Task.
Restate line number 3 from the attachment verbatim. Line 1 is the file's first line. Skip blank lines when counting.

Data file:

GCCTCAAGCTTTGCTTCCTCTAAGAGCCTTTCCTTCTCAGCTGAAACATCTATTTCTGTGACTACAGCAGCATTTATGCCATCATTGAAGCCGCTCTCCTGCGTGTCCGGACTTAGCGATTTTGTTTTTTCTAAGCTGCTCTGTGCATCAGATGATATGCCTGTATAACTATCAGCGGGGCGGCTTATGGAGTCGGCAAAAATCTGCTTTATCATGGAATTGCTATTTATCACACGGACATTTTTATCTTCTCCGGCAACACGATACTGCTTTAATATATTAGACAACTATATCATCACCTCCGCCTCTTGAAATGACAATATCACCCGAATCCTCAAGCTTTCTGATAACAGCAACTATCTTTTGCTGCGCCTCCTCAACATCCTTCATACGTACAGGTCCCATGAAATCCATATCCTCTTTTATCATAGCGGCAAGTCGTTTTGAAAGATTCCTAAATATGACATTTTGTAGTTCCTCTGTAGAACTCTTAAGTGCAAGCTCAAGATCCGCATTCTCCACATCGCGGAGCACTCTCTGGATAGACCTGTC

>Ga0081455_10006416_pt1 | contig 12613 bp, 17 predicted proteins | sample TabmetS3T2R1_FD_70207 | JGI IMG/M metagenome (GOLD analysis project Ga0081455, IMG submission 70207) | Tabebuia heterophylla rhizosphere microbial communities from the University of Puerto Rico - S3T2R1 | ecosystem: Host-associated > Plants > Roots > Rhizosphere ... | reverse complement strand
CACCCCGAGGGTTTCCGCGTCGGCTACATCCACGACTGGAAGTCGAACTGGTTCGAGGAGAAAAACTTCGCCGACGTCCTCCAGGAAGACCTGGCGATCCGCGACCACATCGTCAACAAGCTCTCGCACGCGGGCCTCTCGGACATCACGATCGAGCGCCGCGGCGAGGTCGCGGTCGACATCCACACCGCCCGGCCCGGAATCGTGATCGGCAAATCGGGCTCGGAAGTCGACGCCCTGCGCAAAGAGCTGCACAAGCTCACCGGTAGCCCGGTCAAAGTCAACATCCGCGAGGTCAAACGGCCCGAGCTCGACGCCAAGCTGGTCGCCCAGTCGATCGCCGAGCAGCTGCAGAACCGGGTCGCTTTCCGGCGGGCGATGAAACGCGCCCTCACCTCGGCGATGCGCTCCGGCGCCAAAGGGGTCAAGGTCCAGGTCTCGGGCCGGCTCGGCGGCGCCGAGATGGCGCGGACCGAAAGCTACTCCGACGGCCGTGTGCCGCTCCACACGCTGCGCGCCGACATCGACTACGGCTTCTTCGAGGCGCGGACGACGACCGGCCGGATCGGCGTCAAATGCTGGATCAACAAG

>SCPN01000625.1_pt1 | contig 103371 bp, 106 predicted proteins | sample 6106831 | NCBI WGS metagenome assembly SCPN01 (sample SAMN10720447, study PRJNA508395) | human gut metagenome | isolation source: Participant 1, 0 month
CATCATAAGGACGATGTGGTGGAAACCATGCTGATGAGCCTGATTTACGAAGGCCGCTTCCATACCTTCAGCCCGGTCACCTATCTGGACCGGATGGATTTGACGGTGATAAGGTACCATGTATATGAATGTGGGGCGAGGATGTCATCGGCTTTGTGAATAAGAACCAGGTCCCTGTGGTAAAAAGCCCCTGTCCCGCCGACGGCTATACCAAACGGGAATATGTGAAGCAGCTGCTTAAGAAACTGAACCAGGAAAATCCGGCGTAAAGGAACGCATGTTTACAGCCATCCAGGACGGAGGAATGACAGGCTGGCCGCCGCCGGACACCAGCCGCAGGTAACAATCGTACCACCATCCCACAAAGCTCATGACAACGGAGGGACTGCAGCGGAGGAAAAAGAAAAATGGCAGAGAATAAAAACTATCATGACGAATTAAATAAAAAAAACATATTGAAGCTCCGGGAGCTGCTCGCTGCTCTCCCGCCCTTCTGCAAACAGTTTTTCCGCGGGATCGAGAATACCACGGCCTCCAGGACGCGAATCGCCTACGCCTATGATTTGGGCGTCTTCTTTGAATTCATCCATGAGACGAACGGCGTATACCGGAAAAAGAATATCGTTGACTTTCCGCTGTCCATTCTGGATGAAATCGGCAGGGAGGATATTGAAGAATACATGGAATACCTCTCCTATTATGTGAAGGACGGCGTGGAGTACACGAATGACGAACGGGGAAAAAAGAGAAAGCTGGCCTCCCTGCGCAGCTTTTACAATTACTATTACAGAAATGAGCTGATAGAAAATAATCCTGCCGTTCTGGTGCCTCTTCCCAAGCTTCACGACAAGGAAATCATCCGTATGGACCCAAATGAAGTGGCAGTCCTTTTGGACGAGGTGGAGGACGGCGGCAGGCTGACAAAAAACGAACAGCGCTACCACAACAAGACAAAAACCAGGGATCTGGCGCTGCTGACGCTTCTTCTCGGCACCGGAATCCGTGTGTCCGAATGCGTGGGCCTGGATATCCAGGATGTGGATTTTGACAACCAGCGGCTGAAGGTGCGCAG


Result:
CACCCCGAGGGTTTCCGCGTCGGCTACATCCACGACTGGAAGTCGAACTGGTTCGAGGAGAAAAACTTCGCCGACGTCCTCCAGGAAGACCTGGCGATCCGCGACCACATCGTCAACAAGCTCTCGCACGCGGGCCTCTCGGACATCACGATCGAGCGCCGCGGCGAGGTCGCGGTCGACATCCACACCGCCCGGCCCGGAATCGTGATCGGCAAATCGGGCTCGGAAGTCGACGCCCTGCGCAAAGAGCTGCACAAGCTCACCGGTAGCCCGGTCAAAGTCAACATCCGCGAGGTCAAACGGCCCGAGCTCGACGCCAAGCTGGTCGCCCAGTCGATCGCCGAGCAGCTGCAGAACCGGGTCGCTTTCCGGCGGGCGATGAAACGCGCCCTCACCTCGGCGATGCGCTCCGGCGCCAAAGGGGTCAAGGTCCAGGTCTCGGGCCGGCTCGGCGGCGCCGAGATGGCGCGGACCGAAAGCTACTCCGACGGCCGTGTGCCGCTCCACACGCTGCGCGCCGACATCGACTACGGCTTCTTCGAGGCGCGGACGACGACCGGCCGGATCGGCGTCAAATGCTGGATCAACAAG